Finally, the organizers also grant exclusive rights to manufacturers to produce and sell mascot merchandise or products bearing the event’s identifier in exchange for the payment of a royalty fee.
The organizers have a wide stream of revenue, namely:
1. Sponsorship fees
2. Gateway collection
3. Exclusive rights to use product at an event
4. Broadcasting rights
5. Merchandising rights
Apart from the organizers of the event, other manufacturers and service providers take advantage by sponsoring sportswear and match equipment of specific teams or players. Consider the brand of the player’s T-shirt, shorts, cap, gloves, shoes, socks, etc. In South Africa, boots of a non-sponsor brand worn by the players were just as prominent (if not more so) than those of one of the official sponsors. In the case of race car drivers, have you ever seen plain drivers overalls? Conversely, the driver’s overall, including the crash helmet is often plastered with a variety of trademarks.
Even the refreshments/drinks consumed by the player during the game are sponsored, and full advertising value is taken advantage of. Here the advertisement of the trademark is not the advertisement of the product, like what appears in a TV commercial, but the trademark or product is intrinsically related to a successful player. What more convincing message can be produced, if not for a world-class player using the advertiser’s product?
Apart from the organizers who earn revenue as already said, players, especially the best players in the games, often endorse products or services or businesses related to sports and even those that are not involved in sports. For example, Tiger Woods not only endorses golf clubs, balls, T-shirts, caps, etc. but also endorses watches, consulting services, and personal hygiene products (Note: He was suspended/dropped from the last two later following his crimes); Maria Sharapova, one of the best tennis players, endorses shoes and clothes, cameras and watches, among others; and soccer player Ronaldinho has endorsement contracts with Pepsi, Nike and Sony.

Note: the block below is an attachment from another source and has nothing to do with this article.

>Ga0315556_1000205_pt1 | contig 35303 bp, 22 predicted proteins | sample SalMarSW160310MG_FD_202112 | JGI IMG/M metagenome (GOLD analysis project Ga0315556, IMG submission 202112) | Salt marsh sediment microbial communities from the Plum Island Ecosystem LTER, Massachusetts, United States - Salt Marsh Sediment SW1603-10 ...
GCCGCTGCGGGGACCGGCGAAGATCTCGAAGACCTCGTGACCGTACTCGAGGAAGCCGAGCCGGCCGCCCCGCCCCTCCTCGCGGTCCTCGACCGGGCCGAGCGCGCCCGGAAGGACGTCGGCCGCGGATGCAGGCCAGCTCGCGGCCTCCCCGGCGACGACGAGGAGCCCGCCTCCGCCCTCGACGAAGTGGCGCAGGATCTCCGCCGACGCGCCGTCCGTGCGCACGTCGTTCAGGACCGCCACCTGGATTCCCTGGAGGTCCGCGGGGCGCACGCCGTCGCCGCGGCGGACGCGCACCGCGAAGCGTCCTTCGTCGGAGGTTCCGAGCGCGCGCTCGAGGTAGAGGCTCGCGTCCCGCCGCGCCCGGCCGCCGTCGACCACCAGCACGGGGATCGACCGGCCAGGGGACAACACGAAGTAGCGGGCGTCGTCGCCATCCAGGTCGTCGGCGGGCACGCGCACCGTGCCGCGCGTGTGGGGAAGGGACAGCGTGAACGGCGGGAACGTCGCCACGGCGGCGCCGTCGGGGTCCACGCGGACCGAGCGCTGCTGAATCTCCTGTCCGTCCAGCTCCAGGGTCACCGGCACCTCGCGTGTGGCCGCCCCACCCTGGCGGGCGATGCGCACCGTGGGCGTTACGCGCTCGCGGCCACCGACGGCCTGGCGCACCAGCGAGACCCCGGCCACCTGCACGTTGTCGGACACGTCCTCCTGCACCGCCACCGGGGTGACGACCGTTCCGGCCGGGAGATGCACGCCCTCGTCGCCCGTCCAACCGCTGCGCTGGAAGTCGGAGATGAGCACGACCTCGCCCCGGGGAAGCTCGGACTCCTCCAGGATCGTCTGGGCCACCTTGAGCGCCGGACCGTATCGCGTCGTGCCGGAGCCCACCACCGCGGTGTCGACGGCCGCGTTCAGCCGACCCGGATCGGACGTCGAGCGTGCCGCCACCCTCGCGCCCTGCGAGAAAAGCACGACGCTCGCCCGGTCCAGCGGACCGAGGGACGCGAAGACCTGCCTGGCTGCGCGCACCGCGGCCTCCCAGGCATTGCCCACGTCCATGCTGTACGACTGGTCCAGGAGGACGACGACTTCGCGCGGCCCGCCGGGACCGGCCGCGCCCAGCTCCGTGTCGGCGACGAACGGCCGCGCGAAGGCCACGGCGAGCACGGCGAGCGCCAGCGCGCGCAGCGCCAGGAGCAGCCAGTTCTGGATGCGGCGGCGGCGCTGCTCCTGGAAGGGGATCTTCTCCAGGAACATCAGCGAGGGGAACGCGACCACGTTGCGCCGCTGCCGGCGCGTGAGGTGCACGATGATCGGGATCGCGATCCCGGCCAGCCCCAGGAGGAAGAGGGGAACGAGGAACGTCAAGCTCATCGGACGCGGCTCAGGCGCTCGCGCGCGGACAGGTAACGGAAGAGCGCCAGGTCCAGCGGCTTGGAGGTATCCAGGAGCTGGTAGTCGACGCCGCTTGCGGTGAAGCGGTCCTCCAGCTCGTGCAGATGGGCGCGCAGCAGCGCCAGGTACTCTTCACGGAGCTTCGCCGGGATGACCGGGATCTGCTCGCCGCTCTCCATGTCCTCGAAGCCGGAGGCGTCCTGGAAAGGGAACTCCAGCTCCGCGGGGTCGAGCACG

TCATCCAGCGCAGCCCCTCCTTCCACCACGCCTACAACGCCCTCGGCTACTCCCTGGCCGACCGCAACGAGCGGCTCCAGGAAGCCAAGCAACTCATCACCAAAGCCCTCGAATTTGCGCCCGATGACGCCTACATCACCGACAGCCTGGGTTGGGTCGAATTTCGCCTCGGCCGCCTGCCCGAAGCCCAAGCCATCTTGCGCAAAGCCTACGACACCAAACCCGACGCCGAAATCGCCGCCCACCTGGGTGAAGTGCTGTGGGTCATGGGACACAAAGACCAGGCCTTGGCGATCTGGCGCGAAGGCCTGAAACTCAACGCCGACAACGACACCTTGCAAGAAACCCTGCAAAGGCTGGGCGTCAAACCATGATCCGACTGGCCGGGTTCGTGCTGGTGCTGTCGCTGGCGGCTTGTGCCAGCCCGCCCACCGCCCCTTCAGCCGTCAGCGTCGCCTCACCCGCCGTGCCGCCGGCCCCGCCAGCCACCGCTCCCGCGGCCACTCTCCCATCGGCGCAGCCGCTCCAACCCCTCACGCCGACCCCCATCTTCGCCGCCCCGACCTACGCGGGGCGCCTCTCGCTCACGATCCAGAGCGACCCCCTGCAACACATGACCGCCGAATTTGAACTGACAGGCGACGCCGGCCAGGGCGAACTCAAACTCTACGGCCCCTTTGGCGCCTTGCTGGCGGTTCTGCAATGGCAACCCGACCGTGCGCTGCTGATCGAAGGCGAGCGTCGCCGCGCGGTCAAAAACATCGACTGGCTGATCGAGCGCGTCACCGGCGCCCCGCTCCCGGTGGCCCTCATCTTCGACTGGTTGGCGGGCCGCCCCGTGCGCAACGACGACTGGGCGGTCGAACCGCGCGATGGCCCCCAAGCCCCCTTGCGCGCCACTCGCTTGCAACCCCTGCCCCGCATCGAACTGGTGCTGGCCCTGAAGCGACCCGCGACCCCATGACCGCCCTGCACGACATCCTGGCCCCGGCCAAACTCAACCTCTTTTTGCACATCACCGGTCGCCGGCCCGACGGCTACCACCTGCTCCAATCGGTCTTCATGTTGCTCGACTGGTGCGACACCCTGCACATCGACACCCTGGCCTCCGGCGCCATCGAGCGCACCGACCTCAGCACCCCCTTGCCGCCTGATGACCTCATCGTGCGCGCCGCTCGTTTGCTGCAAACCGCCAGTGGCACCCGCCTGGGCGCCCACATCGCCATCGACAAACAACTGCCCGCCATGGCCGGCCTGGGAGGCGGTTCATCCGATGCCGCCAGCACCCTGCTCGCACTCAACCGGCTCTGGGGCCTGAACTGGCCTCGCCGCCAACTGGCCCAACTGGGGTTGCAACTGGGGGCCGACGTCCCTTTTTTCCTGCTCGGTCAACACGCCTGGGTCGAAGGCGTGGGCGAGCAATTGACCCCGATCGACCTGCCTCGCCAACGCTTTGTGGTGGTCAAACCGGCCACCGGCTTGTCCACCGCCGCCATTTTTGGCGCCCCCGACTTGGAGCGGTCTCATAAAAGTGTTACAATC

To maximize revenue streams, organizers of major sporting events such as FIFA must strictly enforce their trademark rights and take action against those who associate themselves with their trademark without permission the organizer. Unless the organizers take strict action against offenders, it is unlikely that they would demand high sponsorship rates for future events, let alone breach the potential sponsorship contract.
Unfortunately, IP laws were not designed for such periodic international events. Many manufacturers or service providers would like to be associated with such prominent international events that attract TV audiences in the billions, but either they don’t have the opportunity or they can’t afford the fees and costs. So they try to associate their product / service with the event without the permission of the event organizer. This is where “surveillance marketing” comes into play. Event organizers are having a field day taking action against such marketers. But whether a particular event or ad constitutes covert marketing is unclear under conventional IP laws. To avoid this, countries, especially the countries hosting the event, are often required to enact specific laws to deal with ambush marketing before they have the opportunity to host the event. Britain had to enact the London Olympic and Paralympic Games Act 2006 before the 2012 Olympic Games in London. The trademark “London 2012” is protected.
The next question arises as to how and in what way the revenue arising from the event, say the FIFA World Cup 2010, is spent. Who benefits from the revenue? That, will be the subject of another article for another day.
Note: The trademarks and designs noted in the article belong to their respective owners. The author does not claim any proprietary right at all; they are used for educational purposes only.